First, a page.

Wednesday, September 14, 2011

They May Look Pretty, But They're A Bitch

The Colorado Rockies. Songs have been written about them. A baseball team has been named after them. Skiers revere them. Truckers fear them. OK, not really, but it rhymed.
The Rocky Mountains are beautiful year round, although I prefer them when they're covered in snow. Driving them when snow covered is challenging, but going through the mountains with a heavy load any time is no picnic. There's a lot of shifting involved, switching your jake brake off and on, making sure you don't use your service brakes too much, as I did on one hill, leaving a HUGE cloud of acrid smelling smoke behind me.

We were heavy, about 75,000 pounds. For me, climbing the mountain isn't as bad as descending. I don't mind staying in the right lane, creeping up the mountain, flashers blinking as cars, trucks and motorcycles speed around me. It's not as if I have a choice, so I just plug along. But going down? It's an intense ride that requires me to pay attention to several things at once; my speed, my RPM's, the percentage of grade on the hill, road conditions, escape routes in case my brakes fail.Signs are typically posted for what the grade of the hill is, but rather than having to do math (the increase in elevation per 100 feet determines the percentage of the grade), I just know that if I see a sign with a number and a percentage sign after it, there might be a crazy hill coming.

But here in Colorado, they not only tell you there's a crazy hill coming, they erect signs specifically for truckers. This sign is on Interstate-70, at the 211.5 mile marker. It's at the top of Loveland Pass, just after you get through the Eisenhower-Johnson Memorial Tunnel. With a maximum elevation of 11,158 ft above sea level, it's one of the highest vehicular tunnels in the world.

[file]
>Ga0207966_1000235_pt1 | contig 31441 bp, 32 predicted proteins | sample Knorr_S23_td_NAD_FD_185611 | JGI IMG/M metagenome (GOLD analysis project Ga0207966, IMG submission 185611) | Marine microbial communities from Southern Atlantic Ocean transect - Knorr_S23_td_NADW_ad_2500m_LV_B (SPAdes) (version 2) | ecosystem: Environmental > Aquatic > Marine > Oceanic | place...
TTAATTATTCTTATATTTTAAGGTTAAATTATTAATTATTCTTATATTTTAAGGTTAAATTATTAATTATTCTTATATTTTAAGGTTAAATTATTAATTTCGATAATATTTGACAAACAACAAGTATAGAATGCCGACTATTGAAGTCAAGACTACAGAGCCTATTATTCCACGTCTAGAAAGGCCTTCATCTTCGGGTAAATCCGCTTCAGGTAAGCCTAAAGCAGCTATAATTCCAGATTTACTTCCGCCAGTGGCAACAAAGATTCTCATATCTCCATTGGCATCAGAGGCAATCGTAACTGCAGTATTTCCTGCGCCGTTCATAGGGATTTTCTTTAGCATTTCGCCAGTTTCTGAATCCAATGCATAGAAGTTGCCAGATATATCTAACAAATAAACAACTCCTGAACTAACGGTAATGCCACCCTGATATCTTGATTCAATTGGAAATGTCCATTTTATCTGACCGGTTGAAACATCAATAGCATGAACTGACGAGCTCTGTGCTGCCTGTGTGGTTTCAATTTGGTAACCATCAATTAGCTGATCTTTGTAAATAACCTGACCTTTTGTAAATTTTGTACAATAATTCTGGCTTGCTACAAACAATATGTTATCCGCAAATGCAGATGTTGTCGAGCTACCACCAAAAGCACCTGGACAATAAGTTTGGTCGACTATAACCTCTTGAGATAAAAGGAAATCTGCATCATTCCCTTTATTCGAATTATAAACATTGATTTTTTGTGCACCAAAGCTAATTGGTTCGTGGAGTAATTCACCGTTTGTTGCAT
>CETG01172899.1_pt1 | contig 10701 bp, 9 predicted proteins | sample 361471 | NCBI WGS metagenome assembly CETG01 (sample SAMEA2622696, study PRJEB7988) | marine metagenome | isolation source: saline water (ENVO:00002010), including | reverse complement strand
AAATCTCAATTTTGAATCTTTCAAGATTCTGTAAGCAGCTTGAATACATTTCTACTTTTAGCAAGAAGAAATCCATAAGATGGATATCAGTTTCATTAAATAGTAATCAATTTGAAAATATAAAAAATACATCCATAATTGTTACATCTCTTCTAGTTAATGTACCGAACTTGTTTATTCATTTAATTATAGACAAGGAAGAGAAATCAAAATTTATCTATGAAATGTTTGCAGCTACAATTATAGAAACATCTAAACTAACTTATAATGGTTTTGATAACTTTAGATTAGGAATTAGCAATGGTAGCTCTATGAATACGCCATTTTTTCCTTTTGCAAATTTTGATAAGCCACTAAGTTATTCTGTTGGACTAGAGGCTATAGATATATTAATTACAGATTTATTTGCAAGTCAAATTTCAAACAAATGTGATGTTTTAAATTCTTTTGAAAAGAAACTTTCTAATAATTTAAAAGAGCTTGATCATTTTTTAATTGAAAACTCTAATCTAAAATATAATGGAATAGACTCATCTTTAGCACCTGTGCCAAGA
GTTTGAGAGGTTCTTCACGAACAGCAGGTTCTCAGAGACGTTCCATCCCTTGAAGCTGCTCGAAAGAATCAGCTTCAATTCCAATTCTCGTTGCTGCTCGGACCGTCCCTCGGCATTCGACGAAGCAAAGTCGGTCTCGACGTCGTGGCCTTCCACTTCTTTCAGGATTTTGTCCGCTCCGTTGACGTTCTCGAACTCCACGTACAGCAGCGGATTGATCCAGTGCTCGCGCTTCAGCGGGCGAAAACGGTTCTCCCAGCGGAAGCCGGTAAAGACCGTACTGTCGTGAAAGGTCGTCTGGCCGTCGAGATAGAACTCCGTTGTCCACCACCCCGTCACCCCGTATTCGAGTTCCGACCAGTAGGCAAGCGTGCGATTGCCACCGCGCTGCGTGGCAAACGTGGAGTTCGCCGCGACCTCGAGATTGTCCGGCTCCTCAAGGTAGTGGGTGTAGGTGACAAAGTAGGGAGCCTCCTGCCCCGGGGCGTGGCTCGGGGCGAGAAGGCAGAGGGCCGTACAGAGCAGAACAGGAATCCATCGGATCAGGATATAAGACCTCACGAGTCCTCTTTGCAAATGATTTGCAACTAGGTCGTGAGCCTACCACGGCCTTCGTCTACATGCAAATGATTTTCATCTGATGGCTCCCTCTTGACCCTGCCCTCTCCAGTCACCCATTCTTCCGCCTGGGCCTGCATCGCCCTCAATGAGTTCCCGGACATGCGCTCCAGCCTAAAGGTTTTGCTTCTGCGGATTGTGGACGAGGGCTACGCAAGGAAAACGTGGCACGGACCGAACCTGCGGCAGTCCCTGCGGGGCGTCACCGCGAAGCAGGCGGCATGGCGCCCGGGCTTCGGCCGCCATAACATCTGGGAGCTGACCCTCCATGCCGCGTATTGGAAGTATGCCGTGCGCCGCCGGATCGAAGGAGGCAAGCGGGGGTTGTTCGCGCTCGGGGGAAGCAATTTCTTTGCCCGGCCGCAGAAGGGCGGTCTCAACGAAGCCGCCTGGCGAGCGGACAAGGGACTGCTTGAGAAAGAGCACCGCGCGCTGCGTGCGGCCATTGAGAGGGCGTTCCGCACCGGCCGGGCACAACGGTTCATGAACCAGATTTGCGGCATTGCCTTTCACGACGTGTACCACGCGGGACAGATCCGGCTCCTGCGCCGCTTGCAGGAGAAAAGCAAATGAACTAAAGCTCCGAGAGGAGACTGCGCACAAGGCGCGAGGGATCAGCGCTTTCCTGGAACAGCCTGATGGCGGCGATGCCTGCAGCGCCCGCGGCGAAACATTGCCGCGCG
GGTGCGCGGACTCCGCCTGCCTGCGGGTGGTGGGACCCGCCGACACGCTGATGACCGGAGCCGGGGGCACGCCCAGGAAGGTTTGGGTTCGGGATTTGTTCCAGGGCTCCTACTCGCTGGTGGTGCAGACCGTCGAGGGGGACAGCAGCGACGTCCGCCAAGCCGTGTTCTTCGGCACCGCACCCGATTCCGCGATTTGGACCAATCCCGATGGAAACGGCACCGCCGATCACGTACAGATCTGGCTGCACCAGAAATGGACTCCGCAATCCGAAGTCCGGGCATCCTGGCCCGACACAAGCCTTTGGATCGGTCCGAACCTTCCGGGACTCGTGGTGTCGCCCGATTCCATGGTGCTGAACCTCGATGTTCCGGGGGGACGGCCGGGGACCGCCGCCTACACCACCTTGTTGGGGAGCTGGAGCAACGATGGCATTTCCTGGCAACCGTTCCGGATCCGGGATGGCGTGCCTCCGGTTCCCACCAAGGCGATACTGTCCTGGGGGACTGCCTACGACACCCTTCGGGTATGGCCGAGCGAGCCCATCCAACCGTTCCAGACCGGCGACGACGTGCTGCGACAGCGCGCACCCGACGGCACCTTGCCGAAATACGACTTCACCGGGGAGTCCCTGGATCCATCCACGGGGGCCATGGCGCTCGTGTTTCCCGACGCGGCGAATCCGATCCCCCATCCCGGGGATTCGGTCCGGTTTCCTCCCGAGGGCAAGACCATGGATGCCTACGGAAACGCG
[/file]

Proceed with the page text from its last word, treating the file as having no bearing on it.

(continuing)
And just in case you didn't see the first sign, there's another to make sure they're getting through to you. This sign lets you know they're not fucking around. You better slow the hell down if you don't want to wind up over the side of a mountain in a heap of twisted steel. No matter how low your gear is, or how strong your jake brake is, a truck weighing almost 80,000 pounds is gonna roll. And sometimes, it's easy for it to get away from you. The longer you're driving, the better you are in these kinds of situations.

Ed is much better navigating hills than I am, but he's pretty good at helping me when I need it. Which is usually when he hears the engine screaming, so he sticks his head out of the curtain and says, "Shift!".

Uh, thanks, Baby.


MAE said...

OMG, I AM very impressed. I didn't know this road existed and you drove it. As Miss Scary-Cat I could never do this on a million-dollar bet.

Gil said...

This post reminded me of the drive down the Amalfi Coast! We drove to the Pacific twice, in the early 70s, and couldn't believe some of the roads. Didn't know what all of the flash flood warnings were about until many years later when the news showed people being rescued from the floods.